So Many Reasons to Read Classics, Says Book Buff Natasha Moore - Hope 103.2

So Many Reasons to Read Classics, Says Book Buff Natasha Moore

If you haven’t explored the classics of literature, then you’re missing out, according to Natasha Moore from the Centre for Public Christianity.

By Clare BruceMonday 25 Jul 2016Hope BreakfastCultureReading Time: 4 minutes

Listen: Natasha Moore chats to Duncan & Laura about why we should all try reading the classics

If you haven’t explored the classics of literature, then you’re missing out, according to Dr Natasha Moore from the Centre for Public Christianity.

Natasha chatted to Hope 103.2’s Duncan and Laura about the virtues of classic books, and why we should all give them a go. And she’s got a PhD in English Literature from the University of Cambridge, so she should know!

Their chat came after changes were announced to the HSC English curriculum for 2018, which mean that books will no longer be studied in relation to themes like ‘Journeys’ or ‘Belonging’—but instead focussing on the value of the text itself.

And according to Natasha, who has read countless lit-classics, there’s so many inherently wonderful reasons to pick up a 19th century novel and spend weekends reading it.

“I think one of the amazing things about reading books, especially books that are not just from your own time and place, is just how unpredictable it is—you never know what it’s going to do to you,” she said.

She laughed at how absorbed she can get in a story when she’s reading.

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“There are some books that I read where…they [become] kind of more real to me than my own life,” she said. “I’ll be at work or out with friends and thinking, ‘Why am I a bit sad or anxious?’, and I’ll realise it’s because this person in this book has made this really stupid choice, and I’m really worried about it.”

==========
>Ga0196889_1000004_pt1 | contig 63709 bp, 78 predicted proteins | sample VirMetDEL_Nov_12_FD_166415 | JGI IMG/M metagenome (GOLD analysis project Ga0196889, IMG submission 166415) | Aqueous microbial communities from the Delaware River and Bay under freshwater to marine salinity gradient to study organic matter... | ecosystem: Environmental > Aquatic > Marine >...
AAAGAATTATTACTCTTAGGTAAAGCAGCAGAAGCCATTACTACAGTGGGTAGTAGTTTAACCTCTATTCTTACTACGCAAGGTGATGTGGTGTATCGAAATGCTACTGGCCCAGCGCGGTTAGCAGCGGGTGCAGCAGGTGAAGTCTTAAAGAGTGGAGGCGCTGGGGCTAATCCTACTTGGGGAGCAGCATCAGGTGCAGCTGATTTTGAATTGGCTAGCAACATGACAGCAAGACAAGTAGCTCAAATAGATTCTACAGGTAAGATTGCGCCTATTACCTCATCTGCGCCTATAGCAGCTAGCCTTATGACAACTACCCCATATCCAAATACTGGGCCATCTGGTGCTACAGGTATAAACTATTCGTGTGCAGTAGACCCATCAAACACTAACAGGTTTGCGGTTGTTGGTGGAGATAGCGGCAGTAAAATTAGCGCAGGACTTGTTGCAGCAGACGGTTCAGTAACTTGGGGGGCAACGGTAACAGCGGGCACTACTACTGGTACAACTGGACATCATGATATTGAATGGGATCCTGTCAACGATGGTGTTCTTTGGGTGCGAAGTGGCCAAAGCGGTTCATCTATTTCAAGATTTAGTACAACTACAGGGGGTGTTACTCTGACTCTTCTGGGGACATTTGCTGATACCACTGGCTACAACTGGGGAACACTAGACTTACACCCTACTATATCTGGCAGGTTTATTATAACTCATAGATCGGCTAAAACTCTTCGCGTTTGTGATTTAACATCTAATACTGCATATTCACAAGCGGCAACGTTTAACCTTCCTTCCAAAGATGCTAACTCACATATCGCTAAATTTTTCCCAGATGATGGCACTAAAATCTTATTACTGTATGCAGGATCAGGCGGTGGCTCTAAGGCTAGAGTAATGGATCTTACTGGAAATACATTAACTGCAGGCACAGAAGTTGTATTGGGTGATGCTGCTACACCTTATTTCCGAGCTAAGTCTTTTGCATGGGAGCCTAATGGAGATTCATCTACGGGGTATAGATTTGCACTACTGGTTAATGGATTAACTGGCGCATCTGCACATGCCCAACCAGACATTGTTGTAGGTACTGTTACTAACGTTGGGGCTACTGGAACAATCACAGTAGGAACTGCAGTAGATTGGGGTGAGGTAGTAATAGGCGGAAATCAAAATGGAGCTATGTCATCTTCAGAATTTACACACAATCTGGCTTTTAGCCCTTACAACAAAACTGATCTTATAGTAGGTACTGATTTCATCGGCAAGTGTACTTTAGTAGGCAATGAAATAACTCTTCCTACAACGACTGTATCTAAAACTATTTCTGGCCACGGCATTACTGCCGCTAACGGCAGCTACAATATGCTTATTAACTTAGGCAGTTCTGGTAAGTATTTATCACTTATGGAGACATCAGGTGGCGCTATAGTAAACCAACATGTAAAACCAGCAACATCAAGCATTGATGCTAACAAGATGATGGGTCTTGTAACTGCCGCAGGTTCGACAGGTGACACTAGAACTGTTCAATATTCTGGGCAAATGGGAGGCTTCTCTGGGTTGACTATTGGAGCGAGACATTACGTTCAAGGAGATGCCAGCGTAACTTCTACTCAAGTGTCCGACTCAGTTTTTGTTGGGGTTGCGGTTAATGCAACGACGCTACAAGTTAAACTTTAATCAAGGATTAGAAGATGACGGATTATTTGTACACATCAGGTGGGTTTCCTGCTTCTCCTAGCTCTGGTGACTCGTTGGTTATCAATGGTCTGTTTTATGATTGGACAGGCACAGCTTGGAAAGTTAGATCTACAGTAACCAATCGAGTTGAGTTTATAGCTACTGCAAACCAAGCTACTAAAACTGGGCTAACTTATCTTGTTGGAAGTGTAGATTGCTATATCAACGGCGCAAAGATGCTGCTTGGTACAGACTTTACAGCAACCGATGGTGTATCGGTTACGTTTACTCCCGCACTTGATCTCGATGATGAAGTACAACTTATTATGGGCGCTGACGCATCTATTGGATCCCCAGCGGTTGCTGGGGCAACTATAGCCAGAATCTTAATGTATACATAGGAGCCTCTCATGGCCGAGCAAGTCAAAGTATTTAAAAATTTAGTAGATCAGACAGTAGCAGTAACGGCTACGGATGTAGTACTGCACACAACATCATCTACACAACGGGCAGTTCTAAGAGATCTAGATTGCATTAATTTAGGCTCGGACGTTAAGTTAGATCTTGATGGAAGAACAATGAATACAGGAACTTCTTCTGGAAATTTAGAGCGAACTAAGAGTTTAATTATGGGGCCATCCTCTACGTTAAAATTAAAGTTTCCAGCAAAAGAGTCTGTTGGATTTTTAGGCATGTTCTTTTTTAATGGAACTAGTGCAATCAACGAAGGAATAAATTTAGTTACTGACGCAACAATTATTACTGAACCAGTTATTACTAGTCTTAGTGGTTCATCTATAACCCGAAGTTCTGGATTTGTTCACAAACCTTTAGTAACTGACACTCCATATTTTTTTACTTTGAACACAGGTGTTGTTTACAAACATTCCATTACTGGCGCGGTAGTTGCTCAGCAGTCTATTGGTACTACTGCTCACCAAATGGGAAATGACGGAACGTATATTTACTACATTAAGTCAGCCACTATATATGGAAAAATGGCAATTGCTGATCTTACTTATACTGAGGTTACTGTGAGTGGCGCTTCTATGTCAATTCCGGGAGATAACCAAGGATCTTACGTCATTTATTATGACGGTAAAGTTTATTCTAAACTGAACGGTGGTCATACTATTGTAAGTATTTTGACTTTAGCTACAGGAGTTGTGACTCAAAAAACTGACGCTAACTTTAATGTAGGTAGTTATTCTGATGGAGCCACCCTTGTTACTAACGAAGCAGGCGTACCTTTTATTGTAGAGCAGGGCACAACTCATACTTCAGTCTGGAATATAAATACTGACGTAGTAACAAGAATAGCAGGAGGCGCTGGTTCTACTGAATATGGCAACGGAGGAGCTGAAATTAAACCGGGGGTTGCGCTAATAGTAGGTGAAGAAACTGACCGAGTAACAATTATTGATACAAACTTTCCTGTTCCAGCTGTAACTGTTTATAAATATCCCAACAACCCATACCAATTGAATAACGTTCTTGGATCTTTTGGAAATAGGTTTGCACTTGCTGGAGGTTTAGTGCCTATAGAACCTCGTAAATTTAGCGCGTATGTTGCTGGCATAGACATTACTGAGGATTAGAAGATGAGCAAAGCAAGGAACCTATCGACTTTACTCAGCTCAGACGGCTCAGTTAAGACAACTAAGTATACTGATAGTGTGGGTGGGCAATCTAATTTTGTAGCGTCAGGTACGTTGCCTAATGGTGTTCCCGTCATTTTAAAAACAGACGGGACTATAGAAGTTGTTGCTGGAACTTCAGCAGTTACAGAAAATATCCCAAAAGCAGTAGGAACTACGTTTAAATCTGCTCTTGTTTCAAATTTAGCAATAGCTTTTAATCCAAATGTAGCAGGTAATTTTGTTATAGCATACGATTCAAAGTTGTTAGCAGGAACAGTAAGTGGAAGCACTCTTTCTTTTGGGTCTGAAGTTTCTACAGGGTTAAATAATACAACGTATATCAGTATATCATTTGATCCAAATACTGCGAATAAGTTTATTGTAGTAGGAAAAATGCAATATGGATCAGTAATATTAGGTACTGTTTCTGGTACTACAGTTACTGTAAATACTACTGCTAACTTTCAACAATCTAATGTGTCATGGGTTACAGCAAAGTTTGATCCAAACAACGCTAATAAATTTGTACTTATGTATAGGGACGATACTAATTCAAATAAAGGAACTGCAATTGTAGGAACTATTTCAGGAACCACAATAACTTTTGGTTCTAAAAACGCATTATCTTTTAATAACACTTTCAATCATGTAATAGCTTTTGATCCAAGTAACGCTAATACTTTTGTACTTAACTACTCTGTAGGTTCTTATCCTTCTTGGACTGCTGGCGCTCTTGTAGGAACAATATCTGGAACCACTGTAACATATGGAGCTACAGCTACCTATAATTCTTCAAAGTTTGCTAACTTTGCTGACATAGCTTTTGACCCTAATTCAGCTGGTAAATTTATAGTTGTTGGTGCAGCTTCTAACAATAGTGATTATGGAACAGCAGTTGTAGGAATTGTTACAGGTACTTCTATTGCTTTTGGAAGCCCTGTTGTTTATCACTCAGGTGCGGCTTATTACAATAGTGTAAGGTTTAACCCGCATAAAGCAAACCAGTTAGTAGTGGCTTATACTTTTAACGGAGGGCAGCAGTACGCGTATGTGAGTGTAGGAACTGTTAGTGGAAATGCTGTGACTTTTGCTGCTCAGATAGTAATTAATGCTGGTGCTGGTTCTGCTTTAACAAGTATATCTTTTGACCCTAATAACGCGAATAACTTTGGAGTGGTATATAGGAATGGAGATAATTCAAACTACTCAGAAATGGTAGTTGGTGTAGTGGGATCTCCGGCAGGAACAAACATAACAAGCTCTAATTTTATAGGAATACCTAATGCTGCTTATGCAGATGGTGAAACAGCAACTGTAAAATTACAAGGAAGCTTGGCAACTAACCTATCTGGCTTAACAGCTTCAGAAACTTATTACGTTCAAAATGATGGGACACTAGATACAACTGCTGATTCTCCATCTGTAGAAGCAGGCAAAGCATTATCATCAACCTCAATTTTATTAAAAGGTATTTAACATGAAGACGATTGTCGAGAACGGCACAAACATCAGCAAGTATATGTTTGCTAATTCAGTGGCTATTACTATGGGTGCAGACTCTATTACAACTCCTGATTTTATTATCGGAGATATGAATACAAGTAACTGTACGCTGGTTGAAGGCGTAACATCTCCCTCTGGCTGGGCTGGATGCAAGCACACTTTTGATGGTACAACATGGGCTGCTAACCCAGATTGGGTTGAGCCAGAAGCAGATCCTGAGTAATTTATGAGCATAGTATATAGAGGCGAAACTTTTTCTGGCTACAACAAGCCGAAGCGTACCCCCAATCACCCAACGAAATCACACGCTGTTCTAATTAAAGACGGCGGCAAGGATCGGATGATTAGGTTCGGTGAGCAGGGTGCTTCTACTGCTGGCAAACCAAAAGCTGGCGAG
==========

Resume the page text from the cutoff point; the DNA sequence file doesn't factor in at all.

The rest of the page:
Old Classics A Glimpse Into Another Era

Old books on shelves by Dmitrij Paskevic

While Natasha is the first to admit she loves modern best-sellers like Harry Potter, the Hunger Games trilogy and even a little Twilight, she said there were many benefits from reading older literature.

“It’s a bit like, if you grow up in a small country town, and you never travel anywhere else, then there’s lots you won’t understand about yourself and your own culture as well as other people and how they live,” she said.

“I think reading older literature is a bit like that. If you only ever read stuff from your own time, you get a bit insular. Old literature gives a voice to people who lived lives that we couldn’t even imagine. It’s a bit like time travel.”

In an article titled Six Reasons Why You Should Read Books, Natash quotes Umberto Eco who said, “The person who doesn’t read lives only one life. The reader lives 5,000. Reading is immortality backwards.”

In other words, reading classics expands your experience of the world and of history.

Read Classic Literature to Prevent FOMO